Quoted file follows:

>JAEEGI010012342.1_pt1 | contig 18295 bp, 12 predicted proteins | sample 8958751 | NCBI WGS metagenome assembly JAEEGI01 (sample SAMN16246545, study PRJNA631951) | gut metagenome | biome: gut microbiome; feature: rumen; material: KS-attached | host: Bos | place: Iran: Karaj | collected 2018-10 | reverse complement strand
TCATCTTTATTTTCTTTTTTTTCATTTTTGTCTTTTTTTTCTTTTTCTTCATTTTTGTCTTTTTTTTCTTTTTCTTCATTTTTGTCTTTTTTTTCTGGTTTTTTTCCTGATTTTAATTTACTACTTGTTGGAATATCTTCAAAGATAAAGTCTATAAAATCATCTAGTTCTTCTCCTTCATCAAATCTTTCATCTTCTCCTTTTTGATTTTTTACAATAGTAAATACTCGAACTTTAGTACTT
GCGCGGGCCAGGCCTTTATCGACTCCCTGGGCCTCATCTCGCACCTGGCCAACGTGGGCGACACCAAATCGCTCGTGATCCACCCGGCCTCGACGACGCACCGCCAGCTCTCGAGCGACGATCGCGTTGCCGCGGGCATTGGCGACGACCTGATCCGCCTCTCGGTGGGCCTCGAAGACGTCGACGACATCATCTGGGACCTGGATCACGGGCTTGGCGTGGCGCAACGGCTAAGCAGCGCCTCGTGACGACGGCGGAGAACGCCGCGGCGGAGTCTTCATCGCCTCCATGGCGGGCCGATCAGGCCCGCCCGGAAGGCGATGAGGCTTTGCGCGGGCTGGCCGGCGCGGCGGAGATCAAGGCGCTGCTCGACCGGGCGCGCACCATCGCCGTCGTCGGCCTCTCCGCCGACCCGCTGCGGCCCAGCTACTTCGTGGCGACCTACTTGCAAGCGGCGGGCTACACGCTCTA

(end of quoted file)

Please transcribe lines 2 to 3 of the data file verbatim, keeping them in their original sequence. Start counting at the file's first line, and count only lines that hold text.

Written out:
TCATCTTTATTTTCTTTTTTTTCATTTTTGTCTTTTTTTTCTTTTTCTTCATTTTTGTCTTTTTTTTCTTTTTCTTCATTTTTGTCTTTTTTTTCTGGTTTTTTTCCTGATTTTAATTTACTACTTGTTGGAATATCTTCAAAGATAAAGTCTATAAAATCATCTAGTTCTTCTCCTTCATCAAATCTTTCATCTTCTCCTTTTTGATTTTTTACAATAGTAAATACTCGAACTTTAGTACTT
GCGCGGGCCAGGCCTTTATCGACTCCCTGGGCCTCATCTCGCACCTGGCCAACGTGGGCGACACCAAATCGCTCGTGATCCACCCGGCCTCGACGACGCACCGCCAGCTCTCGAGCGACGATCGCGTTGCCGCGGGCATTGGCGACGACCTGATCCGCCTCTCGGTGGGCCTCGAAGACGTCGACGACATCATCTGGGACCTGGATCACGGGCTTGGCGTGGCGCAACGGCTAAGCAGCGCCTCGTGACGACGGCGGAGAACGCCGCGGCGGAGTCTTCATCGCCTCCATGGCGGGCCGATCAGGCCCGCCCGGAAGGCGATGAGGCTTTGCGCGGGCTGGCCGGCGCGGCGGAGATCAAGGCGCTGCTCGACCGGGCGCGCACCATCGCCGTCGTCGGCCTCTCCGCCGACCCGCTGCGGCCCAGCTACTTCGTGGCGACCTACTTGCAAGCGGCGGGCTACACGCTCTA